Celebrity Overdose - Jim Morrison
December 8, 1943 - July 3, 1971
Drugs have claimed some of music’s greatest talents including the Doors frontman who was just 27 when he was found dead in a Paris apartment bathtub. While there’s no autopsy report to back up this claim, most believed he died of an a heroin overdose, having accidentally injected it believing it to be cocaine.
Celebrity Overdose - Brad Renfro
July 25, 1982 – Jan. 15, 2008
The young actor caught fire in Hollywood thanks to roles in such breakout films as “Apt Pupil” and “The Client.” However, his career burned out due to alcohol and drug-related problems. He passed away inside his Los Angeles home at the age of 25 and the Los Angeles County Coroner confirmed that his death was due to an “acute heroin/morphine intoxication” from IV drug use.
Celebrity Overdose - Ol’ Dirty Bastard
Nov. 15, 1968 – Nov. 13, 2004
The rapper, best known for his work with the Wu Tang Clan, died from an overdose attributed to a lethal mixture of cocaine and the prescription drug Tramadol. He collapsed inside the New York recording studio of fellow hip-hop star RZA.
Celebrity Overdose - Chris Farley
Feb. 15, 1964 – Dec. 18, 1997
The “Saturday Night Live” star died accidentally from an overdose of cocaine and heroin, known as a speedball, in his Chicago apartment.
In the final years of his life, Farley had sought treatment for obesity and drug abuse on 17 occasions. On December 18, 1997, Farley was found dead by his younger brother, John, in his apartment in the John Hancock Center in Chicago. An autopsy later revealed that Farley had died of a cocaine and morphine overdose early that morning. Farley’s death is often compared to that of his SNL idol John Belushi, who also died at age 33 of an accidental drug overdose consisting of cocaine and heroin.
Celebrity Overdose - John Belushi,
Belushi, famous for work on “SNL” and classic films like “Animal House,” or “The Blues Brothers” died as a result of injecting a speedball at the Chateau Marmont in West Hollywood, Calif.
May 11, 1982 – July 13, 2013
The “Glee” star admitted to Parade that his substance abuse problems started when he was very young, sending him to rehab at the age of 19. His substance of choice? “Anything and everything, as much as possible,” he told the magazine. “I had a serious problem.” And while he did get sober for many years, a relapse sent him back to rehab in April 2013, but he was unable to kick his habit. Following Monteith’s death in a Vancouver hotel room, the British Columbia Coroners Service concluded that the 31-year-old died of “a mixed drug toxicity, involving heroin and alcohol.”
Just like illegal drugs, large amounts of sugar can be very bad for you. In addition to obesity and diabetes, sugar can deeply affect your metabolism, impair brain function and make you more susceptible to heart disease and cancer. It can even form premature wrinkles.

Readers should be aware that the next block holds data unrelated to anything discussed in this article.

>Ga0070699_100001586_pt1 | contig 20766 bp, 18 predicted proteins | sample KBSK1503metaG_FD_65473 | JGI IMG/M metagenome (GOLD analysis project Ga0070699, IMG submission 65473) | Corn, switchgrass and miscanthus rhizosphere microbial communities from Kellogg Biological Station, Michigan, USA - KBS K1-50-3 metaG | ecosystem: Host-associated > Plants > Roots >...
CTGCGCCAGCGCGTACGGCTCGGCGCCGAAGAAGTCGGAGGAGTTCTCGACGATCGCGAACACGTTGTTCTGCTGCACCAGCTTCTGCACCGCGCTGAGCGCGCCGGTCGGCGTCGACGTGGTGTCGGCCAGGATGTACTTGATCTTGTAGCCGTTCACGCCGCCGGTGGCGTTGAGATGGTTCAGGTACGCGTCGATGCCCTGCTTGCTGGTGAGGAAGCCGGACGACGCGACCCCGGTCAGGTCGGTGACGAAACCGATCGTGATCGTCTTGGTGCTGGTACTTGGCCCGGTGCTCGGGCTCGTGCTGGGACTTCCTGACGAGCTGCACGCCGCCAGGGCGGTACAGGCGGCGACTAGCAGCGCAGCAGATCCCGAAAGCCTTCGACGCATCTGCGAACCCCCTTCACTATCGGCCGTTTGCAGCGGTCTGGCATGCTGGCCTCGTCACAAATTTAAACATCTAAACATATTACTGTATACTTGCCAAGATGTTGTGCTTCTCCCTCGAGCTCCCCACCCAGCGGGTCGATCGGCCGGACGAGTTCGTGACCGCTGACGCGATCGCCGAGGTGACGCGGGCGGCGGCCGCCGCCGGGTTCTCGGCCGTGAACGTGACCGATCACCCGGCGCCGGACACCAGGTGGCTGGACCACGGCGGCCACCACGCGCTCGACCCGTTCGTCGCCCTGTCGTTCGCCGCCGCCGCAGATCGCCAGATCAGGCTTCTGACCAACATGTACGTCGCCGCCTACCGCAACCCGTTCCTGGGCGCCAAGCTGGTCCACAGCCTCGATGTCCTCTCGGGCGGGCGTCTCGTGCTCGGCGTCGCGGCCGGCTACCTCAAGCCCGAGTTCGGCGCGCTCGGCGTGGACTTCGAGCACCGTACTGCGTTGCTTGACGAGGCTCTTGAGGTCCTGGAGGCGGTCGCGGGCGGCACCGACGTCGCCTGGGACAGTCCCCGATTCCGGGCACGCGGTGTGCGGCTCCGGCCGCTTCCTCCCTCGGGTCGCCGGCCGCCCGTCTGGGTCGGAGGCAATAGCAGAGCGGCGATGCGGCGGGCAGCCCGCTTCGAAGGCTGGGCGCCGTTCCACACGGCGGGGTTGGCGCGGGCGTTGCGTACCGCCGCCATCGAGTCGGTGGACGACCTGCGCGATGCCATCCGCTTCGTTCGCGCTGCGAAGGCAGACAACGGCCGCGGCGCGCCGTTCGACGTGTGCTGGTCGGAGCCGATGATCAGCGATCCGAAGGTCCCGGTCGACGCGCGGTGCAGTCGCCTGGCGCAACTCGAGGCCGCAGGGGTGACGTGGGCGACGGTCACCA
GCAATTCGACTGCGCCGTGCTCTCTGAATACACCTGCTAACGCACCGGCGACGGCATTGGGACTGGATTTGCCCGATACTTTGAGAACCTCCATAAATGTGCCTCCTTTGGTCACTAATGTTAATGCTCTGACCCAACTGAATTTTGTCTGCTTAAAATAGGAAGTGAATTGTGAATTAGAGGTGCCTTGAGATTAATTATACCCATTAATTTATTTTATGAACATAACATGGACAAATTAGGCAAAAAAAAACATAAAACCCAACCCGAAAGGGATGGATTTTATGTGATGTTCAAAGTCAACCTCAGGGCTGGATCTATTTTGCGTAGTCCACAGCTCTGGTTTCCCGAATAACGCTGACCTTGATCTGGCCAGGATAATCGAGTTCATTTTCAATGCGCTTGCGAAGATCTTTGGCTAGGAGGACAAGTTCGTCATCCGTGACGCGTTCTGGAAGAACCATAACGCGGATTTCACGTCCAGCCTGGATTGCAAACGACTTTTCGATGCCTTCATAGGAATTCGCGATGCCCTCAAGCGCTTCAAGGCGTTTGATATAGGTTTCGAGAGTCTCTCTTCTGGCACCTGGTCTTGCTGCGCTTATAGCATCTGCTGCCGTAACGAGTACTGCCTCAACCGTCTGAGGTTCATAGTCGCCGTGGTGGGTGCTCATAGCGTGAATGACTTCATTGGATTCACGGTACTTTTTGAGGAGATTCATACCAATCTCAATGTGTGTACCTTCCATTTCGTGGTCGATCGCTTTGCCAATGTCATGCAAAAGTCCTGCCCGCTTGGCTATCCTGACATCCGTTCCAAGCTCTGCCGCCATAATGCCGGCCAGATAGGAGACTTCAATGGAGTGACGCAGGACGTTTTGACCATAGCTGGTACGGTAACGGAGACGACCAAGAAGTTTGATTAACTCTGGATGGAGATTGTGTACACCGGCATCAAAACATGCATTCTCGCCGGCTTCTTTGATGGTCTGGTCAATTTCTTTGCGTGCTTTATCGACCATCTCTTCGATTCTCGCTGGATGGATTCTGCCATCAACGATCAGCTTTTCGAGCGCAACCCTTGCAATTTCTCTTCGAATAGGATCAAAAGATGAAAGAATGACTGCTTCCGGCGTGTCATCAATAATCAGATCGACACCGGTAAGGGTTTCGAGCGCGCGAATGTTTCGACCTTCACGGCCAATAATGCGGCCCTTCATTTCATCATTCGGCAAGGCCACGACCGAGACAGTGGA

Given all this, it’s pretty likely you’re over-consuming. Almost 40% of children’s diets now come from added sugars and unhealthy fats. To put it in perspective, this infographic from OnlineNursingPrograms.com shows just how much sugar the average American consumes.
On the left is an image of your brain.
In the center is your brain on drugs.
Then, on the right, is your brain on sugar. Notice the similarities between the middle and right images? The normal brain has a lot more red stuff highlighted in it — called Dopamine. This chemical is produced in the part of the brain that is associated with reward. When someone experiences a reward — say while eating a really good meal — their Dopamine (red stuff) level spikes. For addicts, the opposite is true: That spike in Dopamine only comes in anticipation of the reward, as opposed to the actual reward itself. Later, once the reward is gotten, the effects are blunted because the brain has been flooded with dopamine as it thought about eating.
Celebrity Overdose Series - Amy Winehouse
“So the last two or three days of her life, she drank an awful lot of alcohol,” Winehouse said. “And this happened And this has happened before. But over five weeks she hadn’t drunk. This was proof that she was moving towards abstinence. These things happens, but she drank an enormous amount of alcohol when she did drink. And this time unfortunately, there was nobody there to take her to the hospital when she passed out. Security were there, but they thought she was asleep, and this dreadful accident happened. It was alcohol poisoning.”
Mitch believes that while his daughter’s progression towards a clean life had been long, and drawn-out, she had really turned the corner before her final relapse.
“The last 18 months of her life were possibly the best 18 months of her life,” he explained. “She had a new boyfriend. They were very happy. There were times when she was drinking heavily, and there were large periods when she wasn’t drinking at all.”
“This was someone who was moving towards abstinence,” he added. “But unfortunately, she didn’t quite make it.”